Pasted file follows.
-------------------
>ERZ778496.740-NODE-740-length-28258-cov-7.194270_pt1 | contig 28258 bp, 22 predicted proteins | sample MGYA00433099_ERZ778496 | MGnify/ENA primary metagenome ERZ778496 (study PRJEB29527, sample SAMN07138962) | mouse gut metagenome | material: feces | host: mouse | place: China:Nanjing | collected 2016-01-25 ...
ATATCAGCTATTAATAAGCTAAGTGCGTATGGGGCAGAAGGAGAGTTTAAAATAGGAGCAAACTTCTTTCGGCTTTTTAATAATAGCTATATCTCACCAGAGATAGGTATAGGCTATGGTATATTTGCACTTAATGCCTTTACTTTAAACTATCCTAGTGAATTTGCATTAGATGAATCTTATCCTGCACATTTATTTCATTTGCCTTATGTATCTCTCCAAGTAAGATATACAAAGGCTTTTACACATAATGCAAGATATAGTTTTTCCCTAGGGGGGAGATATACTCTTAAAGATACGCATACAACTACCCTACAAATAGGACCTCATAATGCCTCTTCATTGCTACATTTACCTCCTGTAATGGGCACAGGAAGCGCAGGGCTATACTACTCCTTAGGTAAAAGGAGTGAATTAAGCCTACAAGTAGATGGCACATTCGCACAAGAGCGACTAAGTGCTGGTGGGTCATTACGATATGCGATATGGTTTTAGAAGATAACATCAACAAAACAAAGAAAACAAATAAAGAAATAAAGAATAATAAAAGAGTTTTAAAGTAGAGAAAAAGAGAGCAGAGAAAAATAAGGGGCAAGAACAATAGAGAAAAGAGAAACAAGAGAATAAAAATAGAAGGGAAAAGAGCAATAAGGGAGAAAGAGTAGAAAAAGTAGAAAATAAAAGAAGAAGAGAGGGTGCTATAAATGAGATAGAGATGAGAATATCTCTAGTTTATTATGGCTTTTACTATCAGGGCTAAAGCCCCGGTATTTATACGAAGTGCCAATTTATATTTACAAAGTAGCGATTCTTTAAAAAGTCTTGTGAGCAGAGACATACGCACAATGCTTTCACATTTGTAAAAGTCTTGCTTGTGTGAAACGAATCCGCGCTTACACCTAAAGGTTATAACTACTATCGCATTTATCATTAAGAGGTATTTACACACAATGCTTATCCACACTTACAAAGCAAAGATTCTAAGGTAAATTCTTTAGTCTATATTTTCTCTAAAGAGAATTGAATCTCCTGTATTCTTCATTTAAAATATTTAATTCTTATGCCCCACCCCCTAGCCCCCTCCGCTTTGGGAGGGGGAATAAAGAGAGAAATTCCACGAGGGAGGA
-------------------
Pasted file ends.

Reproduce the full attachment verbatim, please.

>ERZ778496.740-NODE-740-length-28258-cov-7.194270_pt1 | contig 28258 bp, 22 predicted proteins | sample MGYA00433099_ERZ778496 | MGnify/ENA primary metagenome ERZ778496 (study PRJEB29527, sample SAMN07138962) | mouse gut metagenome | material: feces | host: mouse | place: China:Nanjing | collected 2016-01-25 ...
ATATCAGCTATTAATAAGCTAAGTGCGTATGGGGCAGAAGGAGAGTTTAAAATAGGAGCAAACTTCTTTCGGCTTTTTAATAATAGCTATATCTCACCAGAGATAGGTATAGGCTATGGTATATTTGCACTTAATGCCTTTACTTTAAACTATCCTAGTGAATTTGCATTAGATGAATCTTATCCTGCACATTTATTTCATTTGCCTTATGTATCTCTCCAAGTAAGATATACAAAGGCTTTTACACATAATGCAAGATATAGTTTTTCCCTAGGGGGGAGATATACTCTTAAAGATACGCATACAACTACCCTACAAATAGGACCTCATAATGCCTCTTCATTGCTACATTTACCTCCTGTAATGGGCACAGGAAGCGCAGGGCTATACTACTCCTTAGGTAAAAGGAGTGAATTAAGCCTACAAGTAGATGGCACATTCGCACAAGAGCGACTAAGTGCTGGTGGGTCATTACGATATGCGATATGGTTTTAGAAGATAACATCAACAAAACAAAGAAAACAAATAAAGAAATAAAGAATAATAAAAGAGTTTTAAAGTAGAGAAAAAGAGAGCAGAGAAAAATAAGGGGCAAGAACAATAGAGAAAAGAGAAACAAGAGAATAAAAATAGAAGGGAAAAGAGCAATAAGGGAGAAAGAGTAGAAAAAGTAGAAAATAAAAGAAGAAGAGAGGGTGCTATAAATGAGATAGAGATGAGAATATCTCTAGTTTATTATGGCTTTTACTATCAGGGCTAAAGCCCCGGTATTTATACGAAGTGCCAATTTATATTTACAAAGTAGCGATTCTTTAAAAAGTCTTGTGAGCAGAGACATACGCACAATGCTTTCACATTTGTAAAAGTCTTGCTTGTGTGAAACGAATCCGCGCTTACACCTAAAGGTTATAACTACTATCGCATTTATCATTAAGAGGTATTTACACACAATGCTTATCCACACTTACAAAGCAAAGATTCTAAGGTAAATTCTTTAGTCTATATTTTCTCTAAAGAGAATTGAATCTCCTGTATTCTTCATTTAAAATATTTAATTCTTATGCCCCACCCCCTAGCCCCCTCCGCTTTGGGAGGGGGAATAAAGAGAGAAATTCCACGAGGGAGGA